Gordon J. WENHAM. Psalms as Torah: Reading Biblical Song Ethically. Grand Rapids, Michigan: Baker Academic, 2012. pp 233, $22.995 pb. ISBN 978-0-8010-3168-7. Reviewed by James ZEITZ, Our Lady of the Lake University, San Antonio, Texas 48207

In Psalms as Torah, Gordon Wenham (now emeritus professor at Trinity College, Bristol) advances his project of filling in the “blind spots” in biblical ethics which his 2004 work, Story as Torah, began by demonstrating the contribution biblical narrative makes to Old Testament ethics. The Psalms too, the prayer book of Israel, are one of the “most potent forms of ethical indoctrination,” though their instructional or “Torah” aspect has been neglected in works on Old Testament ethics.

Wenham Gordan, whose early scholarship was on Old Testament law (doctoral thesis on Deuteronomy…Leviticus) and has written approachable commentaries on Genesis and the Pentateuch, is a scholar whose books are infused with a faith vision. His audience is biblical scholars and the general reader familiar with biblical criticism.

The first four chapters of Psalms as Torah are a useful introduction to the psalter overall as part of the Canon. Chapter 1 introduces historical aspects of how the psalms were used in the Second Temple period and Early Christianity. Chapter 2 summarizes modern critical approaches. Chapter 3 views the psalms as a memorized anthology—similar to classic texts in other ancient cultures of the Middle East. Finally chapter 4 looks at the relationship between prayers and the one who prays using modern methods such as reader-response and speech-act theory. 

The last six chapters present the ethics “implied and taught by the psalms." Wenham first determines what the psalms say about law: first by noting the importance of Psalms 1 & 119 as a framing device and then by examining the eight terms Ps 119 uses for law.  To determine the psalms’ ethical teaching he surveys each of the ten commandments (They must presuppose Sabbath worship since there are no commentaries on the fourth commandment) and the giving of the Decalogue on Mt. Sinai, an event never mentioned in surveys of Israel’s history, but also presupposed by Israel responding to God’s voice and the holiness of his name. Beyond the Decalogue, many psalms reflect on other areas of the ethical life: violence (the Hebrew term hamas occurs more often in the Psalter than in any other Old Testament book), retribution (the familiar problem of the “wicked”), and God’s concern from the poor. In another chapter (chapter 8) Wenham expands on the believer’s relationship to God using three biblical categories: the wicked, the righteous, and finally imitation of God –or “human behavior in the light of the divine.”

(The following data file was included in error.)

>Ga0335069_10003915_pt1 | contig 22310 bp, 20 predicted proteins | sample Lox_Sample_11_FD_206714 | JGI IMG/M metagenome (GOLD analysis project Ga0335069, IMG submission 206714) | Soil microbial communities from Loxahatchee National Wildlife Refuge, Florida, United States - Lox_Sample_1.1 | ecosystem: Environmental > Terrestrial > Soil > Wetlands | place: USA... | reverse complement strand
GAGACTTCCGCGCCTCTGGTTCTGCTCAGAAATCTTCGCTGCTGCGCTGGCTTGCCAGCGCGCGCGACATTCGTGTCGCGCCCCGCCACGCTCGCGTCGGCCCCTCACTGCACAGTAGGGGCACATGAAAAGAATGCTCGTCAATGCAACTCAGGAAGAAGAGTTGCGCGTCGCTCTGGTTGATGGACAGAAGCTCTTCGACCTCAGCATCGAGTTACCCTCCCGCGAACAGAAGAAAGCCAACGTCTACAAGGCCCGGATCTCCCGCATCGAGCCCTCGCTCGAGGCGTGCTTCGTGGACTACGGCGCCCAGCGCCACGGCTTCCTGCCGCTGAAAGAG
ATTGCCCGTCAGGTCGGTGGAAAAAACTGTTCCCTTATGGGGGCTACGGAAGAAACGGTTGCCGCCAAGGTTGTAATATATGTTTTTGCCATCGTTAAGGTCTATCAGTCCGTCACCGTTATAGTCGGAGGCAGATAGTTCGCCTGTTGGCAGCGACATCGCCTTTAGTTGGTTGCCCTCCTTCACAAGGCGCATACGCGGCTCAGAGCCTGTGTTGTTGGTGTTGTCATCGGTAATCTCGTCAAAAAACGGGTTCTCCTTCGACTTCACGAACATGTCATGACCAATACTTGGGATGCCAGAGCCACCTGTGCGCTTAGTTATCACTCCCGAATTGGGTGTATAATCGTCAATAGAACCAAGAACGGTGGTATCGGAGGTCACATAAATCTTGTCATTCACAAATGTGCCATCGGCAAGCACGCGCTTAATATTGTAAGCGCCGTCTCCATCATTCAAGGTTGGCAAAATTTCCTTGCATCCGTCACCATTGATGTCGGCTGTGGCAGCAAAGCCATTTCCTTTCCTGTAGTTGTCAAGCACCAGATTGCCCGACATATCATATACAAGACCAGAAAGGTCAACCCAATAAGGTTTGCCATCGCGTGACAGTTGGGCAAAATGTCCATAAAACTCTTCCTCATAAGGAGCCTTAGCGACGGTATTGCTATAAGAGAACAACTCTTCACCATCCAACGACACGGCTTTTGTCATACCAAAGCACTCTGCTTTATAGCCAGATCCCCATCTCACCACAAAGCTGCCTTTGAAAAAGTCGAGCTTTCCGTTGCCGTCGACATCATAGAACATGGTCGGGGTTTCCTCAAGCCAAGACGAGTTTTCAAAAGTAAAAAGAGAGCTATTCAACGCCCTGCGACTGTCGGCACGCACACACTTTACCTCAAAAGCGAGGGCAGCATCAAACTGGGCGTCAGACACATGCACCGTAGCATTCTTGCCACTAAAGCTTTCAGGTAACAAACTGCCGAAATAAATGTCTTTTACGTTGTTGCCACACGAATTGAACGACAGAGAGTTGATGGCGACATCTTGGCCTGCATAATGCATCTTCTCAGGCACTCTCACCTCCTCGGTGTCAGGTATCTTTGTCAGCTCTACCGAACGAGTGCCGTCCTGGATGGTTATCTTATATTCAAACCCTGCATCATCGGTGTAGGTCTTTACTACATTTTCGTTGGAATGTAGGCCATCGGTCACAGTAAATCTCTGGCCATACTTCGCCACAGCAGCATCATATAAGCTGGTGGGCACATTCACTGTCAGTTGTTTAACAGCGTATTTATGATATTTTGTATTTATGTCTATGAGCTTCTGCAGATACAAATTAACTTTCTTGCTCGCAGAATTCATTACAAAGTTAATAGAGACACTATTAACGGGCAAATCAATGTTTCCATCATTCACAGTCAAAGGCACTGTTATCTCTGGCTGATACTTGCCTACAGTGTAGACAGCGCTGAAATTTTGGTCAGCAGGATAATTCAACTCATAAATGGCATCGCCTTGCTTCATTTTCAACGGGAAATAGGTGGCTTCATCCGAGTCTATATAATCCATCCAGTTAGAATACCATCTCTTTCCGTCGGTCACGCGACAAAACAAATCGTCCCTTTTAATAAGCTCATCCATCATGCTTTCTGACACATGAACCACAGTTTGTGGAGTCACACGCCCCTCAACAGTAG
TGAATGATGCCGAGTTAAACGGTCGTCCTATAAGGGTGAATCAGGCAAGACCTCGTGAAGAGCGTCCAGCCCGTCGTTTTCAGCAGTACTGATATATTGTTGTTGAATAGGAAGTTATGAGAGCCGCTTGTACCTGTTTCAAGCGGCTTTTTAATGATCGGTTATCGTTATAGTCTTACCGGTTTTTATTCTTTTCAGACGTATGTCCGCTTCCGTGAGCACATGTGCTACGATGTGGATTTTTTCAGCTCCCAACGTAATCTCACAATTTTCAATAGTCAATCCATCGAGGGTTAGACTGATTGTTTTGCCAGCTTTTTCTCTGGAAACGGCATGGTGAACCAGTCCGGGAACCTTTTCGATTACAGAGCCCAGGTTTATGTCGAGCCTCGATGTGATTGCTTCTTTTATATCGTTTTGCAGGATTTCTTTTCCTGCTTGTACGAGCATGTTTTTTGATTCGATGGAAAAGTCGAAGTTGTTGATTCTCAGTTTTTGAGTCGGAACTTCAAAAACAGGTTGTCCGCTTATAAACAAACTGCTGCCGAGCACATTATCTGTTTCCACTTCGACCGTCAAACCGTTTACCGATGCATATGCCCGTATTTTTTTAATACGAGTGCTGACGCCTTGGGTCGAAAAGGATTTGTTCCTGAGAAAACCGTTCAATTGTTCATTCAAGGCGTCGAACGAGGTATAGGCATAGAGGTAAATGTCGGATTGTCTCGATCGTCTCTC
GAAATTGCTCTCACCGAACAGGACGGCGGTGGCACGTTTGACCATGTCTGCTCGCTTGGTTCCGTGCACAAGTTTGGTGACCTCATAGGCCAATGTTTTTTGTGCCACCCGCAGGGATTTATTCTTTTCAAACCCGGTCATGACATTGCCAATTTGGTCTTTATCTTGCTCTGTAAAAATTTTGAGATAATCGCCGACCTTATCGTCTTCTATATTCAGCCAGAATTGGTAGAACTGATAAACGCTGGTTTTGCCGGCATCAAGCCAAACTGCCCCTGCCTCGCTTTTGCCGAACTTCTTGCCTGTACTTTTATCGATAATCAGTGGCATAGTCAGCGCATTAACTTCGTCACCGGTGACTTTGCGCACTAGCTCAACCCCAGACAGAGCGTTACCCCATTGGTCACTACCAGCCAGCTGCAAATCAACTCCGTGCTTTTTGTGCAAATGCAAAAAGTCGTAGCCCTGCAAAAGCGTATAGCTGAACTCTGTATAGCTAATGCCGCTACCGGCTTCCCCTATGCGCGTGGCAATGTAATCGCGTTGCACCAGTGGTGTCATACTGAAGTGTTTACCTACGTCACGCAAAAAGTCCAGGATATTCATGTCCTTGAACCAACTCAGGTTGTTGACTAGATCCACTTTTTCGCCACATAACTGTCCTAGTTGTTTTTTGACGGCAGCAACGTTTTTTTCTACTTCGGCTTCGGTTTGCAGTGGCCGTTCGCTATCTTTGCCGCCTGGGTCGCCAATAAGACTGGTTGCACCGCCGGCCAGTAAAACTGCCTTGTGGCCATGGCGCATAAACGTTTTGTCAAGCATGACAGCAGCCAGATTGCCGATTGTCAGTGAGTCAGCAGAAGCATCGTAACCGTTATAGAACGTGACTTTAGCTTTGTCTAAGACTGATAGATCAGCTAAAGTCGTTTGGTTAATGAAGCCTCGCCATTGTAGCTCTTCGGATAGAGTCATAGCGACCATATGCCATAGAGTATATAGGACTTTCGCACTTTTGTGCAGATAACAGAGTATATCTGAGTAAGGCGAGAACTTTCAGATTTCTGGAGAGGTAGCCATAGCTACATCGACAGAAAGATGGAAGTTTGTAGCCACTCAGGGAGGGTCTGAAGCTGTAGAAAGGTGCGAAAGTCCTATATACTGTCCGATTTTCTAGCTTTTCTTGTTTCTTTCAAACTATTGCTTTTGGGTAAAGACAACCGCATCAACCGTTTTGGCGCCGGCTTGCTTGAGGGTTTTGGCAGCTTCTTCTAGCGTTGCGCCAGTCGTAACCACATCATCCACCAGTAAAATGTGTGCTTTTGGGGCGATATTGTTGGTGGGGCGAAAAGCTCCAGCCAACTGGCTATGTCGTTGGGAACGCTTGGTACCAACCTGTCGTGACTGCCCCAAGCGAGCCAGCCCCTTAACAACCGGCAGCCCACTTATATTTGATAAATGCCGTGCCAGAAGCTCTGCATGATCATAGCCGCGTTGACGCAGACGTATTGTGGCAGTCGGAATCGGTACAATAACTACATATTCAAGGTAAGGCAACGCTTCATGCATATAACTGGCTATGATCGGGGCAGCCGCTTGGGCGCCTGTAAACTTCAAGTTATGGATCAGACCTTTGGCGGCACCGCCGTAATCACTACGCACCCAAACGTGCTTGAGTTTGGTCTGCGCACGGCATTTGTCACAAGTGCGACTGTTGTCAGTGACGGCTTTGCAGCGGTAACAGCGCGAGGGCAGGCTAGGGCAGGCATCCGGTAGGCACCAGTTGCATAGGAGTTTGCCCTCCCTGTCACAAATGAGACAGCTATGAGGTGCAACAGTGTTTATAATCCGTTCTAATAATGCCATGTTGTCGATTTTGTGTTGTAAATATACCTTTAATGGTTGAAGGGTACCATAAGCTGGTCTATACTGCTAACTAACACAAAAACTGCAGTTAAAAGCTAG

The final two chapters treat two other dimensions of Psalter today: first, clarifications on psalms that ask for the God’s intervention (the psalm of lament is the most numerous category), second, the New Testament’s use of psalms in its ethical stances (68 of the 150 psalms are used). Here the New Testament is closest to Old Testament ethical ideals, according to Wenham.

My first impression of this work, especially its subtitle “Reading Biblical Song Ethically,” was one of unease: Why look to the Psalter rather than to Torah for the Bible’s ethical teaching? Isn’t the Psalter Israel’s Praises? (See the Hebrew title of the Book: Tephilim) Also, prayers as poetry use figured language that involves images and exaggeration to express feelings. However, Brenham’s reminder in his “Conclusion” that the Psalter was considered as a “second law” (organized into five books like the Pentateuch) and the “law of David” is definitely an invitation to compare the ethics it presupposes or uses with the ethics of the Pentateuch. It is also an invitation for Christians to think about their actual or implied ethics when they prayer the “Our Father” (which Wenham uses in his introduction) or repeat liturgical formulae in common worship. Looking at this work is certainly an invitation to look at Wenham’s 2013 work, The Psalter Reclaimed: praying and praising with the Psalms.